Deep in western Iceland lies a glacier. Well, it appears to be a glacier at first glance. It’s truthfully a volcano with a glacier cap. For 700,000 years, it sat in the Snæfellsnes peninsula, sometimes visible from the nearby city of Reykjavik. It’s called Snæfellsjökull, and it’s one of the most iconic sites in the country.
Reaching a height of 4,744 feet (1,446 meters), Snæfellsjökull is a stratovolcano located in the national park of the same name. Translating to “snow-fell glacier,” the mountain holds great significance both historically and culturally to Iceland. Archeological digs have discovered remains from the settlement of Iceland 1100 years prior, with curious dome structures nearby. Nobody knows who created them, but they’ve been dated to be between 500 and 700 years old.
Because the mountain is a volcano, what was once a thriving fishing destination is now a geological wonder. Lava flows have covered the nearby coast, which is currently covered with moss. Pockets of thriving plant life can be found, however. There are also plenty of caves, some of which can be explored with the aid of a guide. Unique to Snæfellsjökull National Park is the coastline, the only park in the country to extend to that point. Because of its varied nature, the shore is prime real estate for birds during mating and breeding season.
Bárðar saga Snæfellsáss is one of Iceland’s many folk tales, telling the story of the guardian spirit of Snæfellsjökull. Bárður was a half-human, half-troll who would roam “in grey cowl with a walrus-hide rope around him, and a cleft staff in his hand with a long and thick gaff.” In the saga, the people worshipped him, calling upon him during times of trouble. While the author’s name has been lost to history, the 14th-century epic is still a treasured story in Icelandic culture.
Journey to the Center of the Earth
Outside of Iceland, however, most people only know of Snæfellsjökull from its inclusion in the Jules Verne novel Journey to the Center of the Earth. The story follows Professor Otto Lidenbrock as he travels through volcanic tubes leading to the Earth’s center. Lidenbrock, his nephew, and their guide make their trek using an entrance found in Snæfellsjökull. While the book is very clearly science fiction (it is unlikely any mastodons are living within the mountain), it still successfully brought attention to the landmark and helped make it the tourist destination it is today.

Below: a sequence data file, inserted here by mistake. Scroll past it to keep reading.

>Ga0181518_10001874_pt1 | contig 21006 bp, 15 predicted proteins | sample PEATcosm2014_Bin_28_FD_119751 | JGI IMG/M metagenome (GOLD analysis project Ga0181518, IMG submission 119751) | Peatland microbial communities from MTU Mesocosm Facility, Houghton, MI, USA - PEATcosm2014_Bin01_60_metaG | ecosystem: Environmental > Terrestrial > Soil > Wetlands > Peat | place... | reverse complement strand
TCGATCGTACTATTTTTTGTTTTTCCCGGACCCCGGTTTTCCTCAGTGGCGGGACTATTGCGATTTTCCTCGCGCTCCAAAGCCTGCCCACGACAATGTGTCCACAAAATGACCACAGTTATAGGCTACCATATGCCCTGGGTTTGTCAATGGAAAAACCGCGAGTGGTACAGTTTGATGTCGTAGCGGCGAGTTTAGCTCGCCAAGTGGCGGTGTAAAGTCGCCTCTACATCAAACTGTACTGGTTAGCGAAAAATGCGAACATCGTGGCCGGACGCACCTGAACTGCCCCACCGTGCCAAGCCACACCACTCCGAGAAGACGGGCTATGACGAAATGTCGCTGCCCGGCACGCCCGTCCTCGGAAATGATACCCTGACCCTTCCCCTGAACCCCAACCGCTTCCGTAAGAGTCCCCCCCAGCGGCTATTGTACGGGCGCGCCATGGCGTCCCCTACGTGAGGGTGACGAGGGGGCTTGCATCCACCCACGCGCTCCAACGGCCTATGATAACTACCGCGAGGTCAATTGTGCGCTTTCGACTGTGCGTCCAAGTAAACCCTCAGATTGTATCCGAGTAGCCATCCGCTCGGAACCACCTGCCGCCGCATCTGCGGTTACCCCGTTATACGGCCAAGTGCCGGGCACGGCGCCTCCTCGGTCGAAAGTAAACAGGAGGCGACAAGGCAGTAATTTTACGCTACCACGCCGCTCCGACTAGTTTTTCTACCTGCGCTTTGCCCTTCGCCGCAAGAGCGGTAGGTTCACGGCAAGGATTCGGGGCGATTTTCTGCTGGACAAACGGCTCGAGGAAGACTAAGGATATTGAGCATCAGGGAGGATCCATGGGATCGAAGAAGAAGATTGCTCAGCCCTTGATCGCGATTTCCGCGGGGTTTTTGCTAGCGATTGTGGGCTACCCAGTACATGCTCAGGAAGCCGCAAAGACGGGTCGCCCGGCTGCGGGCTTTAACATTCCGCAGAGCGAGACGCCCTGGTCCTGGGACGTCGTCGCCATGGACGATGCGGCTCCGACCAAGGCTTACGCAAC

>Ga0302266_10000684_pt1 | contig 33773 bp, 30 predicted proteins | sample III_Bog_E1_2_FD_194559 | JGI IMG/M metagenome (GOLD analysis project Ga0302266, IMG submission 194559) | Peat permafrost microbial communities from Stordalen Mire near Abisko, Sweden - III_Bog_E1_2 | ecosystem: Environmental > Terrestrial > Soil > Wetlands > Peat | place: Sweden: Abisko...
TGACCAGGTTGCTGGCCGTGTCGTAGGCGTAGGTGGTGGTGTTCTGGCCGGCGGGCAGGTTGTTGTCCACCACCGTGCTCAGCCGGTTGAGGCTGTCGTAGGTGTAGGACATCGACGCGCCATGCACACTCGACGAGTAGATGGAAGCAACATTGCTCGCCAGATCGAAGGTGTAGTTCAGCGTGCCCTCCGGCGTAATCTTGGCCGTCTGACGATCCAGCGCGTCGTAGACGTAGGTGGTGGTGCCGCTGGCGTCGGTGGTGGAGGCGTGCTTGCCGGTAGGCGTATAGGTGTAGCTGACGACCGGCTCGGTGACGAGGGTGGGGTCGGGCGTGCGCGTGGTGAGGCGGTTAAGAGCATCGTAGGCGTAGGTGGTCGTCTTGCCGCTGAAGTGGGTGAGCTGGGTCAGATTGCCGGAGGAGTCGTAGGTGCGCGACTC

As previously mentioned, the area directly near the mountain was once a fishing haven. While the region is now under the protection of a national park, the nearby villages still thrive. Hellissandur, Rif, and Ólafsvík are all communities close to Snæfellsjökull with active ports. They’re also bustling commercial centers and cater to tourists well. Still, many prefer the further away but more accessible Reykjavik.
The park that Snæfellsjökull is part of has its own share of attractions. The Saxholl Crater offers great views of the surrounding areas with an easy climb to the top. Djúpalónssandur Beach offers four “strength stones,” the same used by sailors to test their might. Cave exploration is a popular activity, with such caverns as “the singing cave” Sönghellir.
Snæfellsjökull is a beloved site for many reasons, both for its beauty and cultural significance. Natural icons like the mountain sometimes pale in comparison to human-made landmarks, but Snæfellsjökull is special. Human creations, both big and small, eventually fade away. But with almost a millennia under its belt, this mountain won’t be so easily reduced to rubble. Here’s to another 700,000 more, Iceland. May your glacier-volcano hybrid stand tall.
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